- Destiny: Bungie’s next monolithic game may be coming out for the 360 and PS3, but I can’t help but consider it a legitimately next-gen title. I try to avoid calling things epic – the word lost power when people started using it to describe breakfast and failing greatly – but that’s exactly what Destiny is. Hit the link to see something epic.
- Watch Dogs: It’s like Assassin’s Creed and Grand Theft Auto had a beautiful, cyberpunk baby. Open-world titles learned how to walk this console cycle. Just with a handful of short trailers, Watch Dogs looks like the genre is ready to run at breakneck speed. Watch the trailer; I assure you no amount of creepy French narration can sully such promising footage.
- The Witness: Braid’s legacy goes further than its warm critical reception; it goes down as one of the first digital games to grab the mainstream’s attention and elevate the downloadable format from “Up-and-coming” to “Here to stay." Now, Jonathan Blow returns with a new puzzle-solving adventure set on a lusciously detailed but mysteriously uninhabited island. The Witness will seem comparably quiet to games like Killzone and Infamous, but if it’s anything like Braid, its impact will be resounding.
- Capcom Goes Deep Down: Capcom has done the unthinkable…They’re making a game without the MT Framework engine. To show off Panta Rhei, the Japanese powerhouse came to the PS4 presser with Deep Down, a tentatively titled fantasy adventure that inexplicably isn’t Dragon’s Dogma 2 (you bastards). The footage here has to be a mock-up, but if even an inkling of it represents actual gameplay, thank the video game gods they put MT to rest.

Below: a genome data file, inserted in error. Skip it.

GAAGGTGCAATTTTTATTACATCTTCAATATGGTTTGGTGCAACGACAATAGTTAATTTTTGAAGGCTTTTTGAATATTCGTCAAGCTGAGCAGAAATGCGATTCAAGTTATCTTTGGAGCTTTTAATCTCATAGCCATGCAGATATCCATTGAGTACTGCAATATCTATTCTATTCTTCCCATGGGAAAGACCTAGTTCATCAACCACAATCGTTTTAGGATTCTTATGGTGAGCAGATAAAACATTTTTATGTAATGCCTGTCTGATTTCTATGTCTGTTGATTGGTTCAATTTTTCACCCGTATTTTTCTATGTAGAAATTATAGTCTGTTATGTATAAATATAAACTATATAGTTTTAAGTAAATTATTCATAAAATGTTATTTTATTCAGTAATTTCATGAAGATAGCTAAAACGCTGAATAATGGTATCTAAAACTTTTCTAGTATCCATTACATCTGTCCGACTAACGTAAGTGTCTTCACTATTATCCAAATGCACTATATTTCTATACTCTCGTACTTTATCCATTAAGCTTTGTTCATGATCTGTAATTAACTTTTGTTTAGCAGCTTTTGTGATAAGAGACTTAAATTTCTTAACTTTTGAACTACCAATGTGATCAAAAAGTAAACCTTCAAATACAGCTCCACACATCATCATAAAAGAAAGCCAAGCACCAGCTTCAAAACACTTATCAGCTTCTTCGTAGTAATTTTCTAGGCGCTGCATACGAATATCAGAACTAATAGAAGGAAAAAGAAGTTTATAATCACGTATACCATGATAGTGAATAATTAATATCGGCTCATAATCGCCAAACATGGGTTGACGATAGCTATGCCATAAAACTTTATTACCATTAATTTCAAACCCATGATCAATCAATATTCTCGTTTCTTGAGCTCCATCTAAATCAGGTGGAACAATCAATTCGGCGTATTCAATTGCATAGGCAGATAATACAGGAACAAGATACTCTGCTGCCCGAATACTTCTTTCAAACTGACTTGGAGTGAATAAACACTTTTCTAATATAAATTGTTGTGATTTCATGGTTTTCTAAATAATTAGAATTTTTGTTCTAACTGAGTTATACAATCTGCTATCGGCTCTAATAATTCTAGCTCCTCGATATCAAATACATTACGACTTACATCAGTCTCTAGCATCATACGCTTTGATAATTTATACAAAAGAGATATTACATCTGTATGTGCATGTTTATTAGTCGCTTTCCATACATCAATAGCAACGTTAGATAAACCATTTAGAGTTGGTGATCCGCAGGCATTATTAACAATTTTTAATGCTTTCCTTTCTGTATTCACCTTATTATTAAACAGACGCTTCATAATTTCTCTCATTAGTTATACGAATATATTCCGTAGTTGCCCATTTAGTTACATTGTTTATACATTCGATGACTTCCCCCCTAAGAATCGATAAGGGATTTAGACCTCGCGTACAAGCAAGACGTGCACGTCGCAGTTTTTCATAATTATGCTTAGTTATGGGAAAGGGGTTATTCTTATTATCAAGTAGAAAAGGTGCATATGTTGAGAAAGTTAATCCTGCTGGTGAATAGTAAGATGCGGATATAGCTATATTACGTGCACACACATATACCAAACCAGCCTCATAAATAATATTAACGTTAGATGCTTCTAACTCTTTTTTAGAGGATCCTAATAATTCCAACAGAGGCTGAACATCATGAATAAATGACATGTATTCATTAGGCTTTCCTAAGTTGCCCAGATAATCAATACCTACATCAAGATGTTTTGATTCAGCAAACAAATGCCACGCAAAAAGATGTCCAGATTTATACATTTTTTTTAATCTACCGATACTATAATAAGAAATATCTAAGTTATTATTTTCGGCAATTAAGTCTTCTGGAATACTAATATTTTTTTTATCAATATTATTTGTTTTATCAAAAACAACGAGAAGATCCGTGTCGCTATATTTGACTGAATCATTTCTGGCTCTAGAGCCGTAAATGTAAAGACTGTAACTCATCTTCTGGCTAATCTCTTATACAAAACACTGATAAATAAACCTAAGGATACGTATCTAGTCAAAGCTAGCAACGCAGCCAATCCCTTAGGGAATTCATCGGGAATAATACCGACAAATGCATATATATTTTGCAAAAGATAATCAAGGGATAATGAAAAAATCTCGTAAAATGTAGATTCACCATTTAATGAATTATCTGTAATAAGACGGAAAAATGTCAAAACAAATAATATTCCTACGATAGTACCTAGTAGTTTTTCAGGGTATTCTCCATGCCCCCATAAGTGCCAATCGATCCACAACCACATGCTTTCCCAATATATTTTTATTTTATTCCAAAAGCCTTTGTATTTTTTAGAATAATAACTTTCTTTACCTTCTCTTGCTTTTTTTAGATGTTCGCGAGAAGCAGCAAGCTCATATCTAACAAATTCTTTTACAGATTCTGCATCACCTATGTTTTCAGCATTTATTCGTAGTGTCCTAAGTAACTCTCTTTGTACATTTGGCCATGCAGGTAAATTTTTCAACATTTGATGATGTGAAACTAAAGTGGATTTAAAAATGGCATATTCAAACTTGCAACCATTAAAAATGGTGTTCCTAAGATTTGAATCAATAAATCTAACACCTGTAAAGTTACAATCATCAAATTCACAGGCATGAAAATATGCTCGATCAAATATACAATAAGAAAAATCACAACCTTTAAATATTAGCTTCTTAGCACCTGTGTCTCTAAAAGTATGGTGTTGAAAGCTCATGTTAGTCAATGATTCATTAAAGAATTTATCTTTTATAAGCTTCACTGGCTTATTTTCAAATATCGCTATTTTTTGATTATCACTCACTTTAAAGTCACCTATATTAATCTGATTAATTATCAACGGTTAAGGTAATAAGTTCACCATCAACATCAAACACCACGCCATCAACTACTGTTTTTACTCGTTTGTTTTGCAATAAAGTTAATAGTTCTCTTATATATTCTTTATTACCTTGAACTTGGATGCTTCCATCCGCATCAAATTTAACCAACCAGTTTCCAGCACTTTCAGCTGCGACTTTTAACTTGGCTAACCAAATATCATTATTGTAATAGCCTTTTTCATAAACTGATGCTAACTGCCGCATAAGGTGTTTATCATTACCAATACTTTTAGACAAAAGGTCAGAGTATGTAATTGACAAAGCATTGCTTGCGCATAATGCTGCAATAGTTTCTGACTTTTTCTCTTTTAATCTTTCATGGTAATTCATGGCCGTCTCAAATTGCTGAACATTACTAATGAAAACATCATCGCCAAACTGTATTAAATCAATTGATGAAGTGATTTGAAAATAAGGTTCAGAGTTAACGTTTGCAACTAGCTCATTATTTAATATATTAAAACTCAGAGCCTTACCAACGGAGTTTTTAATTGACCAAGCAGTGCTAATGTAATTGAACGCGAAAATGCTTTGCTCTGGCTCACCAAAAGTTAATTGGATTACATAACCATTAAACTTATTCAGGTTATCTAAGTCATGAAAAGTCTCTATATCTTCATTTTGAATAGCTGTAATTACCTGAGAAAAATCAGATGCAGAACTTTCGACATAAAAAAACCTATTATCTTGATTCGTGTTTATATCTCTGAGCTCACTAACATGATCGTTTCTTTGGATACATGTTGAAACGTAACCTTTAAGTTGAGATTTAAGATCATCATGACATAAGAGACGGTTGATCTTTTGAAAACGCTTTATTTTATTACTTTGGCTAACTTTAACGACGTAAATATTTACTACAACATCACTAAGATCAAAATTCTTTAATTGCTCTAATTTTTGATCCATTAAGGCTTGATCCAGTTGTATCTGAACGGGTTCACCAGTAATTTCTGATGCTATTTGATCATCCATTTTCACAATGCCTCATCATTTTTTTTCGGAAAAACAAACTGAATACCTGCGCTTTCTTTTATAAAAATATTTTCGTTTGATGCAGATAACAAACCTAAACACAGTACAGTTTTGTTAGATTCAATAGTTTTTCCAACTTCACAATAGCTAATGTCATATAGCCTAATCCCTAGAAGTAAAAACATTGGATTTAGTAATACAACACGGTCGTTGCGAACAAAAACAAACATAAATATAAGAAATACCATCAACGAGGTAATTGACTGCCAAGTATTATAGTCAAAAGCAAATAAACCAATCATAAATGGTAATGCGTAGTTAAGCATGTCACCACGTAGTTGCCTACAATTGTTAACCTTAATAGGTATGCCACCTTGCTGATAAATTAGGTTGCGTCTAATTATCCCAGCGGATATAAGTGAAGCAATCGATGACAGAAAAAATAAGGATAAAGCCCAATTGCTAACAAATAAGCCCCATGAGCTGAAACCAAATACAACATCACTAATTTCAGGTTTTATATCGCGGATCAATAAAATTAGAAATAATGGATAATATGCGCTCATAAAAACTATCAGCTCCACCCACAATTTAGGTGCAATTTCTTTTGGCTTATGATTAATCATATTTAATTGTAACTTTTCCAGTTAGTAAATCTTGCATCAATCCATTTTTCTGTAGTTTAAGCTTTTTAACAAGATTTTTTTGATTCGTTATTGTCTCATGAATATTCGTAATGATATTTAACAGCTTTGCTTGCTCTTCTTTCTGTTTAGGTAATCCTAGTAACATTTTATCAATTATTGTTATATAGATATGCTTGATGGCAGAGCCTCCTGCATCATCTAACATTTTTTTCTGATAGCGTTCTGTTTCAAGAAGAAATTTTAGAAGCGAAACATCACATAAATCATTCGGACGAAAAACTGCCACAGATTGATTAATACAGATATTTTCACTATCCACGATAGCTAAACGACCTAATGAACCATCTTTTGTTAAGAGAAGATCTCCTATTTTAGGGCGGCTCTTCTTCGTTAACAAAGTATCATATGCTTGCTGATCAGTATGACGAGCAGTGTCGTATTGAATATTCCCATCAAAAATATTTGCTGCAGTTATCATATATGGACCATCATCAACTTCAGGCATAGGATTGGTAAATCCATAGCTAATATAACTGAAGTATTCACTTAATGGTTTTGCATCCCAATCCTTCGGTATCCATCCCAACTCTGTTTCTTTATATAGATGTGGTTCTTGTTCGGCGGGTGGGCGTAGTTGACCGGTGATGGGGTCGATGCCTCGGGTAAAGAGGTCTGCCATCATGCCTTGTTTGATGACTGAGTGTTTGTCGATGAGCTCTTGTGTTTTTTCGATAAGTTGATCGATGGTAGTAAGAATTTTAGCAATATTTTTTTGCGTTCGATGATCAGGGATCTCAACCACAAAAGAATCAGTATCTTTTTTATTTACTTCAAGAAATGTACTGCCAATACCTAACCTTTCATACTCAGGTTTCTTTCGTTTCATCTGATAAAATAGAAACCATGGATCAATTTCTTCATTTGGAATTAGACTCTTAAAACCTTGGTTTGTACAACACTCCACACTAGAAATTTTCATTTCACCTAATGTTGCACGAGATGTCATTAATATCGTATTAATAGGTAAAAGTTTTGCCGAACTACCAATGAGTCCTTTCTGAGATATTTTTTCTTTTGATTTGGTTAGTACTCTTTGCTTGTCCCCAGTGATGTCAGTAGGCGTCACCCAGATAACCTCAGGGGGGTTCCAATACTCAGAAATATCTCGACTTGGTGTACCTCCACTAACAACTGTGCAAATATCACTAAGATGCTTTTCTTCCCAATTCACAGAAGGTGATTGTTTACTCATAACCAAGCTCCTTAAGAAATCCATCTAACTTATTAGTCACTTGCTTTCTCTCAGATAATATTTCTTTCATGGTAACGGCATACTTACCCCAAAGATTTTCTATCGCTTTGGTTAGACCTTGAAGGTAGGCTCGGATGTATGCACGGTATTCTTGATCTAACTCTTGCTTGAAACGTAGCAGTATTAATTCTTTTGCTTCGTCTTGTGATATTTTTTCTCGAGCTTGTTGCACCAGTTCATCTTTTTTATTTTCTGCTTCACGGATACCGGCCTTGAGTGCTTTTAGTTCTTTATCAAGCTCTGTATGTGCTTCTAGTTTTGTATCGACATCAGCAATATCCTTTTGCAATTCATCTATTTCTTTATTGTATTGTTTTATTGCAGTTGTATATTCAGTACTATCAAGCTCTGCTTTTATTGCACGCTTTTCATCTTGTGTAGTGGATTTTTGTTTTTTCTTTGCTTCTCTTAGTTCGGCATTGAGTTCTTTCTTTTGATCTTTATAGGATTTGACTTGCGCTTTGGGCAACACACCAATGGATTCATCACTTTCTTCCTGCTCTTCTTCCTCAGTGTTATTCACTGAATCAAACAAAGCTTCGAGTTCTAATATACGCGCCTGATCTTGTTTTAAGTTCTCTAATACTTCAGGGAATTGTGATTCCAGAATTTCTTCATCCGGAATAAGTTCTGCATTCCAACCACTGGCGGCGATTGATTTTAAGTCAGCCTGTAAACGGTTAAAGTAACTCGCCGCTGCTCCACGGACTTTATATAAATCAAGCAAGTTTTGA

- Diablo Loots Consoles: After Blizzard incessantly promised to look into a console Diablo III – and telling us to go screw if we demanded confirmation – the impossible has come to be! The famed but flawed dungeon crawler is making the leap to both the PS3 and PS4 with modified controls and all of the major updates since its PC release. And the PC community said (and still says) it couldn’t be done.
- Quantic Dream Envisions an Old Future: David Cage spit into the uncanny valley at the PS4 conference when he unveiled a new graphics engine capable of unsettling, old man realism. Cage points out the effect is so lifelike, you can glimpse the model’s soul through its very eyes. All our video games need next is sentience and we’ll be well on our way to certain, agonizing doom.
- What Fantasy?: Square Enix also made the show, toting a huge announcement. Millions became heated up with expectation. Were we on the cusp of a Kingdom Hearts 3 reveal? Was Versus XIII pushed to the PS4? Did they actually remake FFVII?! Instead: "We are making a Final Fantasy game for the PS4! See you at E3." Thanks for the lovely shade of blue you gave my balls, Square.